Llangollen, nestling on the banks of the River Dee in North Wales, is a beautiful town and one which I’ve visited many, many times over the years. However, until last summer, it had never registered on the Coffee Spot radar. Then, I visited Bold Street Coffee in Liverpool, where one of the baristas told me that Bold Street’s founder, the legendary Sam Towil, was now living in Llangollen, where he runs Sam’s Coffee. And, just like that, I started planning my visit.
Sam’s Coffee is inside Gales of Llangollen, a family-run wine bar, restaurant and 15-room hotel, all housed in a Georgian townhouse which feels, to me, like an old coaching inn. Sam’s Coffee is officially open from nine in the morning until two in the afternoon, offering a contemporary brunch menu, plus coffee from Has Bean, after which Gales takes over until late in the evening with a lunch/dinner (dunch? linner?) menu, plus beer, cider, spirits and, of course, wine. However, that doesn’t mean the coffee stops at two: as long as Sam is there, he’ll make you coffee. Although the menu is espresso-based, I spotted a kettle, Chemex and Kalita Wave, so I’m sure if you ask nicely…
You can read more of my thoughts after the gallery.
Gales of Llangollen is on the south side of Bridge Street, just east of the 16th/17th century Llangollen Bridge. Occupying a pair of buildings that date to at least the 17th Century, Gales Wine Shop is on the right, while Gales Wine Bar is on the left, a covered passageway between the two leading to a courtyard.
Sam’s Coffee is inside the Wine Bar, which you enter via a recessed door on the left, flanked by two large windows. This brings you into the first of several rooms that make up Gales, with a table in each window at the front and two more tables at the back. A couple of steps lead up and through an opening in the wood-panelled wall on the right to a second room with another four tables, ranging in size from two- to seven-people. Finally (in this part of Gales), an opening in the back wall leads to a cosy, wood-panelled, windowless snug with a pair of massive black sofas.
Returning to the first room, the well-stocked bar, which is the heart of both Gales and Sam’s Coffee, is straight ahead. Running down the left-hand side of a corridor-like space, the espresso machine is at the back. This is side-on to the bar, so you can watch it in action, particularly if you take a seat at one of the two narrow, high tables which project from the right-hand wall opposite the bar. Beyond this, a pair of steps leads up to another space at the back of Gales, with three tables on the left and a larger one at the back. It can get busy here though, a door in the back wall leading to the kitchen.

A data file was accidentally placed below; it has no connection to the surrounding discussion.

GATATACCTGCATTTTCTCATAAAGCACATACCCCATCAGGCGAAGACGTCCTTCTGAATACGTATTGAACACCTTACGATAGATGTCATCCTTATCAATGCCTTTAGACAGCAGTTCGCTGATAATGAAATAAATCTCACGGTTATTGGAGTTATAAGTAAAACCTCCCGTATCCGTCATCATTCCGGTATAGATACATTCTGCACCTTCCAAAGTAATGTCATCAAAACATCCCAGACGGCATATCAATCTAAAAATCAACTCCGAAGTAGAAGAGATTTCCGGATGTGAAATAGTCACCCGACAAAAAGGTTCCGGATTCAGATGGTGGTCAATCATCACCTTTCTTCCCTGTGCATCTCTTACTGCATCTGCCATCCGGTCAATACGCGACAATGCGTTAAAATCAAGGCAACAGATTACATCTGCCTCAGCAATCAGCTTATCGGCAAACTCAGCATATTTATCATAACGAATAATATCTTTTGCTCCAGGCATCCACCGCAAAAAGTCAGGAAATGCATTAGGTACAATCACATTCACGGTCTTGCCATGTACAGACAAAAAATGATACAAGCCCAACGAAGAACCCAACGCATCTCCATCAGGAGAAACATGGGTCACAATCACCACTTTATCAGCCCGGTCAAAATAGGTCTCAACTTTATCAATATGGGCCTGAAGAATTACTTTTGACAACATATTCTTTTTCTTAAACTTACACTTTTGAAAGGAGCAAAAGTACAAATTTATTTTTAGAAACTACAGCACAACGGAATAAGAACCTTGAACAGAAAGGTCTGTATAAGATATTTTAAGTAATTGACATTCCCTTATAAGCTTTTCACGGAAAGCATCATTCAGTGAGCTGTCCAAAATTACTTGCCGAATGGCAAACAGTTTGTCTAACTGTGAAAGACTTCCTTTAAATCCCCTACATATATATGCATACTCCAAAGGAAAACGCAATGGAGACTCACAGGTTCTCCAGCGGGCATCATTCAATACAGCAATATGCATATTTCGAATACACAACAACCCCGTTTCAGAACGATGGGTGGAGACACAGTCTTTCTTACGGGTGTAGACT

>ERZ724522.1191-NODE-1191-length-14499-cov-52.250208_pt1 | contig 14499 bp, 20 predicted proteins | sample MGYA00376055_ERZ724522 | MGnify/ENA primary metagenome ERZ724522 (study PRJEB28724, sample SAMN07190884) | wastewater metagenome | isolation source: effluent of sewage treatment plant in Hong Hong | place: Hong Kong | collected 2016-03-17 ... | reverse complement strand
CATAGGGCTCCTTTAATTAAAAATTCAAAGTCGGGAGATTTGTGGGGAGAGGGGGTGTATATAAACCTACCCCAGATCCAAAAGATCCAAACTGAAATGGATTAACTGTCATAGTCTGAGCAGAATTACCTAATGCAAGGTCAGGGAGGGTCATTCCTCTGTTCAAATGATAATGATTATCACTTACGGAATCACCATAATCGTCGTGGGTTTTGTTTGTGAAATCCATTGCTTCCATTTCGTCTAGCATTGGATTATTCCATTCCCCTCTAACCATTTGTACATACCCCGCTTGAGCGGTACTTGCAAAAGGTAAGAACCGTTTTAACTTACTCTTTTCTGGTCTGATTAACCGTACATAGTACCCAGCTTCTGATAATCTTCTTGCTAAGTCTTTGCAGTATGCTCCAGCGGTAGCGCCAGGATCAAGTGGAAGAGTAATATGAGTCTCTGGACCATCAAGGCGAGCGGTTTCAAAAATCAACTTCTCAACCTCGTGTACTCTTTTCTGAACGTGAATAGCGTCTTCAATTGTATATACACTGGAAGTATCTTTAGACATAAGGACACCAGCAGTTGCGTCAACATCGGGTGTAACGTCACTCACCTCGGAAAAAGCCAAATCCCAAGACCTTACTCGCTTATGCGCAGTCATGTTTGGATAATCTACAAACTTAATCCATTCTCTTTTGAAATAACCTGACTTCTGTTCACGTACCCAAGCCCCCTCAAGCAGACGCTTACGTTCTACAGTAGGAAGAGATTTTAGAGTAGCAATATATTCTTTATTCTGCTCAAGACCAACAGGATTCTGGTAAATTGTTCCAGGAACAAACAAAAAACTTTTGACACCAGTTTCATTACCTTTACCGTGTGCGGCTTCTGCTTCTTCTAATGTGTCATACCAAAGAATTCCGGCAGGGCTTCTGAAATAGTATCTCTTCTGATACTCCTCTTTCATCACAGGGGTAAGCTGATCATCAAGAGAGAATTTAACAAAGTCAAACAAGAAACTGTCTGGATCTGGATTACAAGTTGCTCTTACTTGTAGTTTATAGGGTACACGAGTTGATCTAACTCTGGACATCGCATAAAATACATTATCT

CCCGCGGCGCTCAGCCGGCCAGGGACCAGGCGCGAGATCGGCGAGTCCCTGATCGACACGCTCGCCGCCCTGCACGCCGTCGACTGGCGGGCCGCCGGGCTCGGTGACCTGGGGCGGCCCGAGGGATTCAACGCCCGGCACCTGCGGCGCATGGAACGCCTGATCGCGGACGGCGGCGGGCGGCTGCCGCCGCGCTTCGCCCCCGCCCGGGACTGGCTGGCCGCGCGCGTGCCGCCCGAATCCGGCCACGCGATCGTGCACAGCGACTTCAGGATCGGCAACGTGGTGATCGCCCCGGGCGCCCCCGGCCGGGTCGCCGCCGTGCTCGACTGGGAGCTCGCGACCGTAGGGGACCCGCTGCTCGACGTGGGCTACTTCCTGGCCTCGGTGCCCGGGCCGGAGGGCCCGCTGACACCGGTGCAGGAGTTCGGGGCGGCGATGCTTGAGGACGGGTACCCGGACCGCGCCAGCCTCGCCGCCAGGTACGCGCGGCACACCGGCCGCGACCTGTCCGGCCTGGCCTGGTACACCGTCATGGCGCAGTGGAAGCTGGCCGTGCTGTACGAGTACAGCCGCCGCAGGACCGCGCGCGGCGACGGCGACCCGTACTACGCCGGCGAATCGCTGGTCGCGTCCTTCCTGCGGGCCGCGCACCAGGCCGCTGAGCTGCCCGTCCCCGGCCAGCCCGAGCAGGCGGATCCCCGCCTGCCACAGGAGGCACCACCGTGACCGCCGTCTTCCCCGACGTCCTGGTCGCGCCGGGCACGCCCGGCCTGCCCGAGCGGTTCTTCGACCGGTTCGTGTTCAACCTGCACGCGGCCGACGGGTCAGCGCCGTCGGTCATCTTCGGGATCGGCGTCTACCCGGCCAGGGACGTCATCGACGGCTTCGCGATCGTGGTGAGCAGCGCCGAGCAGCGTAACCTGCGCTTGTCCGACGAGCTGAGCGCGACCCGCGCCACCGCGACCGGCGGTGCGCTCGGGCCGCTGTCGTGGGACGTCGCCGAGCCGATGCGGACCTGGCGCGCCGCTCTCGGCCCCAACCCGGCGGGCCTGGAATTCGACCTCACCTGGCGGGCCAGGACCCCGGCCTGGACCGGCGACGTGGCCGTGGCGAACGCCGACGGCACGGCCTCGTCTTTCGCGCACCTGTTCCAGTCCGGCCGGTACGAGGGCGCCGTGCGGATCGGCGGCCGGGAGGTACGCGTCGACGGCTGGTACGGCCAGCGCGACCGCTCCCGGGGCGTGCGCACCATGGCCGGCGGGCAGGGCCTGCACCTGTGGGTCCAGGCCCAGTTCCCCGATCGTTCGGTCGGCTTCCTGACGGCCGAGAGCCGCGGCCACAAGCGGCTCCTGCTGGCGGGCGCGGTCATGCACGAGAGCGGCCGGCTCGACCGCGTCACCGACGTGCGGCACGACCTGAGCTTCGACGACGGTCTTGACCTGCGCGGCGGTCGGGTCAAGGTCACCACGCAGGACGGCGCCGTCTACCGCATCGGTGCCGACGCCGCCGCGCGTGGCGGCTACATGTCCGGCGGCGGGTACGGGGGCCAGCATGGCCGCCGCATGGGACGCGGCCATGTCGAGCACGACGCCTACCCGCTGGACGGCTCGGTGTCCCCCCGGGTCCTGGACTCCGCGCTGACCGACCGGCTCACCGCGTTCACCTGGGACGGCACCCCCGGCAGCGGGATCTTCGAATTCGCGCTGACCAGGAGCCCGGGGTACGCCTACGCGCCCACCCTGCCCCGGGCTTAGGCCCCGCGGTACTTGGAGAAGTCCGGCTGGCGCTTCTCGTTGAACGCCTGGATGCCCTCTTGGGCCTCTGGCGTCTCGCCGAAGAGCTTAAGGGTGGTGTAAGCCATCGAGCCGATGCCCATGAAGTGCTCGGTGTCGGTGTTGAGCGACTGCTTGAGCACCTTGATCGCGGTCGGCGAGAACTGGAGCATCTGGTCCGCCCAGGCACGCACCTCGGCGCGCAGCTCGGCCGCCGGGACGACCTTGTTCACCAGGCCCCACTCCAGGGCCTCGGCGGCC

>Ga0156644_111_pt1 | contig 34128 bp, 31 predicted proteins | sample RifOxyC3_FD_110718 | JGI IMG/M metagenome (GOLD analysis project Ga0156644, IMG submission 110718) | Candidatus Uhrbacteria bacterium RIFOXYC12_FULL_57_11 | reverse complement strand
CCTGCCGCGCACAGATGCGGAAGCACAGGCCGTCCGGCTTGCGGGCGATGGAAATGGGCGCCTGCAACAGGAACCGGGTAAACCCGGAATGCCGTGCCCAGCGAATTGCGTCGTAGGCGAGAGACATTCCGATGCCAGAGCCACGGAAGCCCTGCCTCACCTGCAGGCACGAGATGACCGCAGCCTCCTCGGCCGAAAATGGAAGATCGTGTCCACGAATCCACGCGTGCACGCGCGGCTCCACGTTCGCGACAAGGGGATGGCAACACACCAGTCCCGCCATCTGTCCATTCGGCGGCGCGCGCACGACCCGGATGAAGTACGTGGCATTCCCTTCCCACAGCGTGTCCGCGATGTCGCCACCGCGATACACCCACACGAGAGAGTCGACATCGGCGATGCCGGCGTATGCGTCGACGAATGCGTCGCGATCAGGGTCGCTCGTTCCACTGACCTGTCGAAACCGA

If you think that’s all Gales has to offer, think again. At the top of the steps behind the bar is another door on the right. This leads past a flight of stairs (to the upstairs guest rooms) and then out into the courtyard, home to Gales Wine Garden. Served by a mobile wine bar in a horsebox (Gales Wine Box), the espresso machine used to be out here too, but it returned inside when the indoor seating re-opened (Sam is considering getting a second machine for the courtyard though).
The Wine Garden has plenty of seating, most of it added last summer as Gales adapted to the COVID-19 pandemic. There are three, separate, covered seating areas, each with its own character, plus a row of three two/three-person tables in the courtyard and a pair of three-person tables at the entrance. To the left, up a couple of steps, is a row of five induvial booths, each seating four, while at the back, a 10-person communal table takes centre-stage. Meanwhile, the third area on the right has a mix of two- and four-person tables.
You’re welcome to sit in any of the rooms/seating areas, although you should probably announce yourself at the bar/Wine Box, and someone will come to take your order. I can only really comment on the coffee side of the operation, having called in twice, once late on Thursday afternoon (17:30), when I caught Sam at the espresso machine for a flat white, and again the following morning, when I had an espresso. In an ideal world, I would have had breakfast/brunch on my second visit, but I’d already eaten a huge breakfast at Riverbanc which was still going down.
Sam uses Has Bean, with the Finca Licho, a fruity, yellow honey processed coffee from Costa Rica in the hopper during my visit. Each coffee lasts as long as it takes Sam to get through it, which is partly a factor of how much Sam gets in. I really enjoyed the Finca Licho, which went realty well with the milk (from Peckforton Farm in Cheshire) in my flat white, while as an espresso, which served as my farewell to Llangollen, I appreciated the coffee’s fruity notes.
|18 BRIDGE STREET • LLANGOLLEN • LL20 8PF|
|www.facebook.com/samscoffeellangollen||+44 (0) 1978 860089|
|Monday||09:00 – 14:00||Roaster||Has Bean (espresso + filter)|
|Tuesday||09:00 – 14:00||Seating||Tables, Sofas; Tables, Booths (outside)|
|Wednesday||09:00 – 14:00||Food||Breakfast, Lunch, Dinner|
|Thursday||09:00 – 14:00||Service||Table|
|Friday||09:00 – 14:00||Payment||Card + Cash|
|Saturday||09:00 – 14:00||Wifi||Free (with code)|
|Sunday||09:00 – 14:00||Power||Yes|
|Chain||No||Visits||27th, 28th May 2021|
If you liked this post, please let me know by clicking the “Like” button. If you have a WordPress account and you don’t mind everyone knowing that you liked this post, you can use the “Like this” button right at the bottom instead.
Don’t forget that you can share this post with your friends using the buttons below.